Prior to the post-trial final arguments, both counsel were asked to address the question of whether the court *469 should reconsider its ruling on the facial constitutionality of the Resolution. The court has reviewed its prior ruling and remains confident of the correctness of its earlier decision which upheld the facial constitutionality of the Resolution upon a "rational basis test" analysis. After reviewing the evidence adduced by both parties at trial, it has been further concluded that there has been no constitutional violation in the defendant City's application of the Resolution.

Throughout the prosecution of this lawsuit, plaintiff's counsel have spent most of their legal argument in attempting to convince this court that the Resolution in question must be tested by an equal protection standard more stringent than the "rational basis test." They correctly point out that the so-called "two-tiered" approach has traditionally been used in testing the constitutionality of legislative classifications. On the lower "tier", classifications are constitutionally valid if they bear a reasonable relationship to the legislative purpose. Railway Express Agency, Inc. v. New York, 336 U.S. 106, 69 S. Ct. 463, 93 L. Ed. 533 (1949). However, classifications which are based on "suspect" criteria, or infringe upon a constitutionally recognized "fundamental" right can only be justified upon a showing of a "compelling governmental interest." Shapiro v. Thompson, 394 U.S. 618, 89 S. Ct. 1322, 22 L. Ed. 2d 600 (1969). The practical effect of the less stringent test has been almost total deference to legislative judgment, while the "compelling state interest" standard has rarely, if ever, been satisfied.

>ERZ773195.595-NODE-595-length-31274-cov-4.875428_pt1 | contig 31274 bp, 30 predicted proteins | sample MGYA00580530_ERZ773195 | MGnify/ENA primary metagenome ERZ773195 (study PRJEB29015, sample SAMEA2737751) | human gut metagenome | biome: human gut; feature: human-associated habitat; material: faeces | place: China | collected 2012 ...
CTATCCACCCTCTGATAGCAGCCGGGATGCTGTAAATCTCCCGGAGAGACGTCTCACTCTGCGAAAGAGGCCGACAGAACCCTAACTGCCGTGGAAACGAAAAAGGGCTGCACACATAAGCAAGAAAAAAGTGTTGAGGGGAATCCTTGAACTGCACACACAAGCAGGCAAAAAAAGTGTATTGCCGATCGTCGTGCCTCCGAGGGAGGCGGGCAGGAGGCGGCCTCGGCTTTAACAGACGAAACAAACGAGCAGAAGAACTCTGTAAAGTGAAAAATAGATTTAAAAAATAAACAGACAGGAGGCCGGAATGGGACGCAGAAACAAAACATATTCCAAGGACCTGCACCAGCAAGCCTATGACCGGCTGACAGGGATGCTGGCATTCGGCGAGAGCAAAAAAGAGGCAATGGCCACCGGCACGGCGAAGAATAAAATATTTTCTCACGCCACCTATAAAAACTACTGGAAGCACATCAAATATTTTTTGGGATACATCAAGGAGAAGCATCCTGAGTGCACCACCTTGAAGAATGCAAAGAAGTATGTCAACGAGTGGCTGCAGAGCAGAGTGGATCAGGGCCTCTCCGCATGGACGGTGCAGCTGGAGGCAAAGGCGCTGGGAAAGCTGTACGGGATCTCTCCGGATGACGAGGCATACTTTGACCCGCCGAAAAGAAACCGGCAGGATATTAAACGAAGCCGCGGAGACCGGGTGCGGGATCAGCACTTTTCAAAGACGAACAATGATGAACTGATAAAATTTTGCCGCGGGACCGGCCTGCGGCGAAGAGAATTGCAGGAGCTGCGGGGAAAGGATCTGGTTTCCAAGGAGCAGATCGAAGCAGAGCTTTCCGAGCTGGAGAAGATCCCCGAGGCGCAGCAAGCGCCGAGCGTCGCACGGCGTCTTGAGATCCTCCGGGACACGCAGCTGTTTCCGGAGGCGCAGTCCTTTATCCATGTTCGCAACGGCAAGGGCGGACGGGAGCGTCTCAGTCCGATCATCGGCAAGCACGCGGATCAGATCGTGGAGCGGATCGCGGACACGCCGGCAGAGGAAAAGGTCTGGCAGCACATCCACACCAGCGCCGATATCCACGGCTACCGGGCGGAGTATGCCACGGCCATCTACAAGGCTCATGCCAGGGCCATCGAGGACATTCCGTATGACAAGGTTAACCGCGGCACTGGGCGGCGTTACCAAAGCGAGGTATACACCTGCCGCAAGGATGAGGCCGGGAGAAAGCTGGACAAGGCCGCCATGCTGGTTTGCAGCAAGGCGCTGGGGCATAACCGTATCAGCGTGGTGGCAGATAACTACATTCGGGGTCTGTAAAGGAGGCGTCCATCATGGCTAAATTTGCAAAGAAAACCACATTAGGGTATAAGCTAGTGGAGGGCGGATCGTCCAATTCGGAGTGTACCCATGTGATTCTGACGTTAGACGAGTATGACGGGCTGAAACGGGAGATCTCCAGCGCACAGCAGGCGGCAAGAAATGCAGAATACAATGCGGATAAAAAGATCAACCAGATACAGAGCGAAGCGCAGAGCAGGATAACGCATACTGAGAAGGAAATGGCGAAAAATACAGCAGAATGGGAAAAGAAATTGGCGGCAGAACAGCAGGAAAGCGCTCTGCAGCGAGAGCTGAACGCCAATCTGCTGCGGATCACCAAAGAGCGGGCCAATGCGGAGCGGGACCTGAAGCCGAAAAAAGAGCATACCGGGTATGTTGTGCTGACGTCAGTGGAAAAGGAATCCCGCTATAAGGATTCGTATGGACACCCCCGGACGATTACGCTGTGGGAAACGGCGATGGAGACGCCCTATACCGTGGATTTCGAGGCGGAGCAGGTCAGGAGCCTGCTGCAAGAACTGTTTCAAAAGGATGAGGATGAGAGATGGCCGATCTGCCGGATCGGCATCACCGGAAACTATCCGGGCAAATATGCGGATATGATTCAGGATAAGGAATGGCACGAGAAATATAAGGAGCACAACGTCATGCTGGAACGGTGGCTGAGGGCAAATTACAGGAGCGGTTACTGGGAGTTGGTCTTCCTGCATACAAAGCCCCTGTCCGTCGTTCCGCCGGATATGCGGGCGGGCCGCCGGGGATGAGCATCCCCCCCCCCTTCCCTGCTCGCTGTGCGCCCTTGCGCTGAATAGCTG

This court has no quarrel with the plaintiff's contention that several decisions of the United States Supreme Court show the development of a "new" standard of equal protection analysis which, in some instances, may elevate the level of scrutiny of the traditional rational basis test. Weber v. Aetna Casualty & Surety Co., 406 U.S. 164, 92 S. Ct. 1400, 31 L. Ed. 2d 768 (1972); Reed v. Reed, 404 U.S. 71, 92 S. Ct. 251, 30 L. Ed. 2d 225 (1971); Levy v. Louisiana, 391 U.S. 68, 88 S. Ct. 1509, 20 L. Ed. 2d 436 (1968). But, as explained below, this court cannot agree with plaintiff that these cases require anything more than a "rational basis" analysis in the case at bar.

Levy v. Louisiana, supra, involved a state wrongful death action statute which excluded illegitimate children from the class of dependents who could bring such an action. The Court held this distinction impermissible because it so seriously disadvantaged a discrete class without rational connection to the state's avowed purpose of discouraging illegitimacy.